Grogan gets a bit overrated by the nostalgia crew. He was very good during that 1976-78 run the team had, but was also prone to a lot of bad throws at inopportune times. He could scramble, which I think made up for his limitations, until injuries caught up to him.

If I had a do-over:

Brady
Bledsoe
Parilli
Grogan
Eason
Cassel
Plunkett
Cam
Doug Flutie, only because he actually went 8-5 as a starter over parts of 3 seasons.
<a bunch of guys competing for the Scott Zolak memorial trophy as most memorable backup/bad QB in the pre-Brady era>

Among the rest, the best named was probably Tom Flick, not to be confused with Tom Owen. The most overhyped among the backups was probably Matt Cavanaugh. Most forgotten is probably Tom Ramsey or Bob Blier (replacement player). Worst by far is either Tommy Hodson or Marc Wilson. I'll give Jeff Carlson a pass, as that OL had already ensured that the 3 QB's ahead of him on the depth chart were already dispatched to the IR. And his 2 losses helped the team secure the Bledsoe pick. And there was Scott Secules, the QB that Bledsoe beat out in training camp for the starting job. Not sure where to rank the 30 combined passes thrown by John Freisz and Michael Bishop during Brady's rookie season.
You’re not even going to give Hugh Millen a mention?
 

BornToRun

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“Charlie was yelling at me ‘Hey, take care of that ball!’ and Drew just kind of stepped in front of that and said , ‘Fuck that. Go out there and sling it.”
 

8slim

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Getting both Parcells AND Bledsoe was utterly mind blowing. I was at the Colts game in ‘93, the third of the 4 wins that closed the season. It was like 9 degrees and spilled beer froze to my jacket. Pats ran the ball roughly 100 times and we won 38-3. Agree with everyone, despite the bad record there was a feeling that we were really on our way as a franchise.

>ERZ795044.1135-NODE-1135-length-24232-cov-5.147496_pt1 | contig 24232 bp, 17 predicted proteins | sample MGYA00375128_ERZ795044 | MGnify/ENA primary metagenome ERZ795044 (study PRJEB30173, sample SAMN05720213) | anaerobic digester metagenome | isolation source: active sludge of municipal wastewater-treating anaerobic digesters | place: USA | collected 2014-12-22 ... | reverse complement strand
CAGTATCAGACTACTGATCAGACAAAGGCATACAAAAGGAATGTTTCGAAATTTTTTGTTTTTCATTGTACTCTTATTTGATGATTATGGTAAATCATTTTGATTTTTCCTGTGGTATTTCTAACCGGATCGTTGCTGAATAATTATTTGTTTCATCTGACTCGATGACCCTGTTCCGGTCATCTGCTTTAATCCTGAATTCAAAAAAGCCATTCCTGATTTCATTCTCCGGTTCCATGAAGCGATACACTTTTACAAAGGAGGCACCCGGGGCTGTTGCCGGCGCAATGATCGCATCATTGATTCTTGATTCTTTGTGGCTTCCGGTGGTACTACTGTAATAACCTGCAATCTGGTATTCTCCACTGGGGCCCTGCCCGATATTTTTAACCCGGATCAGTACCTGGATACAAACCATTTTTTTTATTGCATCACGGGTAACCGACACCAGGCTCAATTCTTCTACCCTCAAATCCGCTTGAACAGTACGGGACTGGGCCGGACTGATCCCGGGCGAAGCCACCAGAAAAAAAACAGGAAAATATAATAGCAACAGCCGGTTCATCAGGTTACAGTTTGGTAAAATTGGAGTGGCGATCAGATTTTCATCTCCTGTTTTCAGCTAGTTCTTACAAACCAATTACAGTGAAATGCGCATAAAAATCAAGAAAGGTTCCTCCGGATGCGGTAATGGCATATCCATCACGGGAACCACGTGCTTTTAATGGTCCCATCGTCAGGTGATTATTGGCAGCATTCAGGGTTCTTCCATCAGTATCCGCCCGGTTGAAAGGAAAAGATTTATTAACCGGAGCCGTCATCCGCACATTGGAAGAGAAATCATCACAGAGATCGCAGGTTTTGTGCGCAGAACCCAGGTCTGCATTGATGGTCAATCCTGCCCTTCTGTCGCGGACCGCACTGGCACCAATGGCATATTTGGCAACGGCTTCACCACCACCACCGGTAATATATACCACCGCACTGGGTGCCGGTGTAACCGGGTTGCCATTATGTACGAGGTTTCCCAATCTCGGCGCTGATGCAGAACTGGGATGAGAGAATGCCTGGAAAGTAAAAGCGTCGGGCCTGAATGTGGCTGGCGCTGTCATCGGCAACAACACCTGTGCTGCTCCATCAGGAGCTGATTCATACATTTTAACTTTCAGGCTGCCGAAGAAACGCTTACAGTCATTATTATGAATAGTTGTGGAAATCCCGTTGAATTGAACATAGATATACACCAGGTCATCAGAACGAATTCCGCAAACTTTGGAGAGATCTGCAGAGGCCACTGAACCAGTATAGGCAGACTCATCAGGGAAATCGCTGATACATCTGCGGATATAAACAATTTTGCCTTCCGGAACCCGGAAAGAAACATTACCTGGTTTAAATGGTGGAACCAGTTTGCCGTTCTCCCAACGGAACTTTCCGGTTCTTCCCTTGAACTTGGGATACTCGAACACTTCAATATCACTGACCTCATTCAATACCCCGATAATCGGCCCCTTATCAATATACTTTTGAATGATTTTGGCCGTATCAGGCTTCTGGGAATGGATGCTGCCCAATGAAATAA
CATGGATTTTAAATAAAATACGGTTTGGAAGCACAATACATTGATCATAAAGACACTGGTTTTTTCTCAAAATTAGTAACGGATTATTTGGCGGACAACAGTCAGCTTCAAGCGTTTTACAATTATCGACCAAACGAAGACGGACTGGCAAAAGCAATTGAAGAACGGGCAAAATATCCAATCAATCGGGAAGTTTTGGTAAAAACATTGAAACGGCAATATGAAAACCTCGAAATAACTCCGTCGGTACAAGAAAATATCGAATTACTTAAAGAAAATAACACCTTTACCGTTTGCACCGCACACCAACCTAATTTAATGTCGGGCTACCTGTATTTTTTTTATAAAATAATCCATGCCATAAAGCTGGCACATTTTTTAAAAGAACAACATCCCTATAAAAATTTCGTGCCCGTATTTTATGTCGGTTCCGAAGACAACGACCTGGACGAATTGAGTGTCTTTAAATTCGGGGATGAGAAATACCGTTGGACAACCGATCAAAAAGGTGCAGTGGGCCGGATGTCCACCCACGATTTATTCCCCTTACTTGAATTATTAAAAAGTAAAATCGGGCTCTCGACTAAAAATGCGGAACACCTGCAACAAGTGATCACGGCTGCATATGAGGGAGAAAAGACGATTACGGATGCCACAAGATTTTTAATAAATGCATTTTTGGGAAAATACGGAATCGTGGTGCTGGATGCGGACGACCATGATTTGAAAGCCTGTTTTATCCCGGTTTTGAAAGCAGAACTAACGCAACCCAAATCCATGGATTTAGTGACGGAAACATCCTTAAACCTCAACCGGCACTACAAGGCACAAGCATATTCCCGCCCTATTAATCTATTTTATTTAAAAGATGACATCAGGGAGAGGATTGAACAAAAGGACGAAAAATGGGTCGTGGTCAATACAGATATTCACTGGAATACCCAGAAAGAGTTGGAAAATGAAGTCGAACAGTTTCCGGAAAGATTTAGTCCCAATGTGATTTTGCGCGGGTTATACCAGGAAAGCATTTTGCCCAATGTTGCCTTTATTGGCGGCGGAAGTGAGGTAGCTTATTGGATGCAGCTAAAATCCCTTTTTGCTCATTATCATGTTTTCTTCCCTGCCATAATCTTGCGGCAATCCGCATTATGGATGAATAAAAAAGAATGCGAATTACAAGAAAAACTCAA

Bledsoe was the first player jersey I ever bought on my own. By 2001 I knew he wasn’t going to be able to win a title for the Pats, but I never stopped loving the guy. The franchise owes so much to him.
 

DJnVa

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Hugh Millen was the most exciting bad QB I've ever seen. I mean that as a compliment. That 6-10 season was a lot of stupid fun.
I remember when the 3-8 Pats beat the 10-1 Bills on Millen's TD run in 4th quarter, one of the announcers saying that the Patriots had finally found their leader.

They hadn't.
 

BuellMiller

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Mar 25, 2015
341
Hugh Millen was the most exciting bad QB I've ever seen. I mean that as a compliment. That 6-10 season was a lot of stupid fun.
Yeah, sandwiched between 1-15 and 2-14, that season seemed fantastic. I will state, though, that that win against the Oilers was one of my favorites pre-Bledsoe (I was just too young to really remember the Squish the Fish AFC Championship game or much else up to that poitn). Listening to it on the radio on a long car-ride home from Boston, the excitement from Gino and Gil describing McMurty breaking away for the game winning TD. I think that first Bills game (that they only lost by 5) was one that also featured like a crazy 92 yard punt, and the 2nd game they actually won against the Bills in the middle of their 4-peat of AFC championships. (must have felt like to them the same as whenever like the Dolphins won against Brady).
 

Smiling Joe Hesketh

All Hail King Boron
Dope
May 20, 2003
31,609
Deep inside Muppet Labs
That 1991 season was so bananas:

Beat a very good Oilers team with a last second TD pass from Millen to McMurtry
Beat a good Vikings team in OT
Nearly beat the Broncos but Millen was tackled in bounds after running for a 1st down to the 2 and time ran out
Beat the AFC Champ Bills with a 4th quarter rushing TD by Millen
Beat the Colts in OT on a 45 yard TD pass to Timpson
And won a 6-3 snoozefest over the Jets.